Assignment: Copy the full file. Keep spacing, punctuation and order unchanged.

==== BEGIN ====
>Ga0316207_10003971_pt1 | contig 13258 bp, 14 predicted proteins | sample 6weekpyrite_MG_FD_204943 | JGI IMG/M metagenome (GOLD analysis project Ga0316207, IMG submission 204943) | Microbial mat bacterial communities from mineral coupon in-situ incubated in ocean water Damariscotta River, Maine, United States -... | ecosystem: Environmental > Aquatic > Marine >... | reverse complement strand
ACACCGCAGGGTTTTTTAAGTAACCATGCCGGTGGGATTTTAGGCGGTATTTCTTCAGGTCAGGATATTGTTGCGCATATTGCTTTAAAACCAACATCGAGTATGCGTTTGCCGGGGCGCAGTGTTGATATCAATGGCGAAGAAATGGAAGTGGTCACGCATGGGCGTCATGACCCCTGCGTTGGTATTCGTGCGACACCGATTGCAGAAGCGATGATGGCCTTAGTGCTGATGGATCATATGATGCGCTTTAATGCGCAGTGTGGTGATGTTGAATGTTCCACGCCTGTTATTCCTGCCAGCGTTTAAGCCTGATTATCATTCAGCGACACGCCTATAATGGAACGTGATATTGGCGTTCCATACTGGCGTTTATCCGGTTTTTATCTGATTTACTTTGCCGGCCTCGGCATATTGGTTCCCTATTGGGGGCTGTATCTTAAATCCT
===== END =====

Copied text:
>Ga0316207_10003971_pt1 | contig 13258 bp, 14 predicted proteins | sample 6weekpyrite_MG_FD_204943 | JGI IMG/M metagenome (GOLD analysis project Ga0316207, IMG submission 204943) | Microbial mat bacterial communities from mineral coupon in-situ incubated in ocean water Damariscotta River, Maine, United States -... | ecosystem: Environmental > Aquatic > Marine >... | reverse complement strand
ACACCGCAGGGTTTTTTAAGTAACCATGCCGGTGGGATTTTAGGCGGTATTTCTTCAGGTCAGGATATTGTTGCGCATATTGCTTTAAAACCAACATCGAGTATGCGTTTGCCGGGGCGCAGTGTTGATATCAATGGCGAAGAAATGGAAGTGGTCACGCATGGGCGTCATGACCCCTGCGTTGGTATTCGTGCGACACCGATTGCAGAAGCGATGATGGCCTTAGTGCTGATGGATCATATGATGCGCTTTAATGCGCAGTGTGGTGATGTTGAATGTTCCACGCCTGTTATTCCTGCCAGCGTTTAAGCCTGATTATCATTCAGCGACACGCCTATAATGGAACGTGATATTGGCGTTCCATACTGGCGTTTATCCGGTTTTTATCTGATTTACTTTGCCGGCCTCGGCATATTGGTTCCCTATTGGGGGCTGTATCTTAAATCCT